gdunkel at gdunkel at
Tue Feb 18 21:02:13 MST 2003

On 17 Feb 03, at 22:04, George Snedeker wrote:

> has anyone come across a good article that discusses what the conditions in
> Afghanistan are today? what is life really like now that the Taliban are
> gone? is the country being run by Warlords again? how can we evaluate the
> "improvement" in the lives of women under the new pro-American government?

Here is a short piece I wrote in January, which was not published.  It is
based on some digging thru internet sources.  It answers some of the
questions you raised.  If you need sources, I can send them.


Desperate Conditions in Afghanistan
by G. Dunkel

Relief workers estimate that a half a million Afghanis are homeless,
living in bombed-out buildings, often without roofs, or tents with mud
piled up along the sides to keep out drafts.  According to a report on
Iranian radio (transcribed by the BBC, Dec. 18, 2002) 75,000
residents of Kabul suffer from tuberculosis;  700 are being treated.

The Iranian report goes on to say that Afghanistan is the only country
in the world where hundreds of thousands of people suffer from
tuberculosis, a virulent and deadly disease, especially under conditions
of extreme poverty.

Kabul has lost 78,000 houses in the fighting since 1973.  None of
them were repaired in 2002. Its sewers are overflowing, its narrow
streets gridlocked and choked with a smog that combines auto
exhaust, wood smoke and dried excrement.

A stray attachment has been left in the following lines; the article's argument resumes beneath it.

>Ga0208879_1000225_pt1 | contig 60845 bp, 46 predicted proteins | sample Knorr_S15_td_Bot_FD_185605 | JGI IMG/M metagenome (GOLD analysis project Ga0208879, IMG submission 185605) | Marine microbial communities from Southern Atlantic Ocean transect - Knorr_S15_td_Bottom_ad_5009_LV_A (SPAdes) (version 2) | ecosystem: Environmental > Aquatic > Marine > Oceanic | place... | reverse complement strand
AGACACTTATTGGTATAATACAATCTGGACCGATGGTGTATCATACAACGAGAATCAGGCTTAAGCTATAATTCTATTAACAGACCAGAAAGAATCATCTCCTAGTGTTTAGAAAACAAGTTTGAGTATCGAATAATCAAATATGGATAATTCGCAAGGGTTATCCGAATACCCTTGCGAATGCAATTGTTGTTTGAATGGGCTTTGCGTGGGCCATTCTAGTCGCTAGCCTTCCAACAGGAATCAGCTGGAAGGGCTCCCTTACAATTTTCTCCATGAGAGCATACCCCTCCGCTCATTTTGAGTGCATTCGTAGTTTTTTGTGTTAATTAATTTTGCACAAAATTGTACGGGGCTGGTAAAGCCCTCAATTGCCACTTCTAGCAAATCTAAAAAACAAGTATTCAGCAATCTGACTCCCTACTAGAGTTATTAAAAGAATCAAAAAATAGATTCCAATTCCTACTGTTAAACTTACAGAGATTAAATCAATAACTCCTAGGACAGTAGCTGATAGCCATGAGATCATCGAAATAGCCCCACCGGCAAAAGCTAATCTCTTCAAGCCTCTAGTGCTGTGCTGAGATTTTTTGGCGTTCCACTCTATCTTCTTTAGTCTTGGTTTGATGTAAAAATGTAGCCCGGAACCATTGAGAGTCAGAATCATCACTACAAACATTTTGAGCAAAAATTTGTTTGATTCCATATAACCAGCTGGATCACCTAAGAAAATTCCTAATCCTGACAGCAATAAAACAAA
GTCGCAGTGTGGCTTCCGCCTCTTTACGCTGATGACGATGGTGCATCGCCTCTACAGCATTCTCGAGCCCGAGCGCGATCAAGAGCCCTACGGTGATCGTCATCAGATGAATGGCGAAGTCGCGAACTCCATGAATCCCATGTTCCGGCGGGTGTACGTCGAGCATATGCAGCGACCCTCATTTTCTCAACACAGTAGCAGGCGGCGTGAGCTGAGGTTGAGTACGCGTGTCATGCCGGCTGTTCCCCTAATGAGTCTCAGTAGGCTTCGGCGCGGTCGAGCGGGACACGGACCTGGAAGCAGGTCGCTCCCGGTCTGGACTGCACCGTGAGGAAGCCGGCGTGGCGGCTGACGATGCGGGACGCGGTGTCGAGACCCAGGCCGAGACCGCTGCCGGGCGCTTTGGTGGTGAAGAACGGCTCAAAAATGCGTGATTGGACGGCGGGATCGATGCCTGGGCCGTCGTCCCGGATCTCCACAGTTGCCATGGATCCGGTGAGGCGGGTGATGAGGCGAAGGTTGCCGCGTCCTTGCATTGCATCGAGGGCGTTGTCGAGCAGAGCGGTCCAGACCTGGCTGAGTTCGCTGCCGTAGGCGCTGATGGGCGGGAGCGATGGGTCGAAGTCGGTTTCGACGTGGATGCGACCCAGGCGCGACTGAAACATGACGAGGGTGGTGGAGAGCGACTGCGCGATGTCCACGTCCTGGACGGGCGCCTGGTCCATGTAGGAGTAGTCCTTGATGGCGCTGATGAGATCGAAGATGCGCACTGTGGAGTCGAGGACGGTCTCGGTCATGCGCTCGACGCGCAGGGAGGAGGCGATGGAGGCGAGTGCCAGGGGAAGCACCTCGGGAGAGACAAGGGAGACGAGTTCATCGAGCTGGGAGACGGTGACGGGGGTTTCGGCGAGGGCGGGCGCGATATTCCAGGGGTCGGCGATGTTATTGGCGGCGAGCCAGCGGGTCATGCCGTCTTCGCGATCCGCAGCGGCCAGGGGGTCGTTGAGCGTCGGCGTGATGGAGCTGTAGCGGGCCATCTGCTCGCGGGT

Three years of drought have devastated much of the country,
particularly in the south. Rivers and reservoirs have run dry. Three-
quarters of the country's livestock has died. War and combat have
just made this devastation more extensive and more complete.  For
example, irrigation systems have been blown up and damaged beyond
use and roads completely destroyed.

The seven million land mines left in the country are still deadly.  For
example, doctors in an emergency hospital near the Bagram air base
report that they treat at least one land mine victim a day;  in most of
Afghanistan emergency treatment is not available.

The NGOs dealing with land mines feel that it will take several
thousand workers at least a decade and cost $500 million to dispose
of most of them.

Afghanistan does not have a banking system and the central
government raises almost no revenue.  The major income sources in
the country -- mining and selling gems, producing opium -- go through
local warlords or smugglers.

Almost nobody has a steady job, though tens of thousands could be
employed labor-intensive and much needed road and irrigation
projects. The government hopes to rebuild 6,000 km (3,750 miles) of
roads over the next three years, employing tens of thousands of
workers at $2 day.

The government is flat broke. International donors say $1.8 billion has
poured into Afghanistan in the past year. "When we heard this, it was
a shock to the government, to the people, even to the UN," said
Yusuf Pashtun, the housing minister.

Only $80 million reached the government. The rest went to
administrative costs and emergency food aid.

The U.S., according to serious estimates, has spent about $1 billion a
month in Afghanistan, since the Taliban were defeated.  About $25
million goes for non-military purposes, the rest for hunting the Taliban
and el Qaeda along the Pakistan border.


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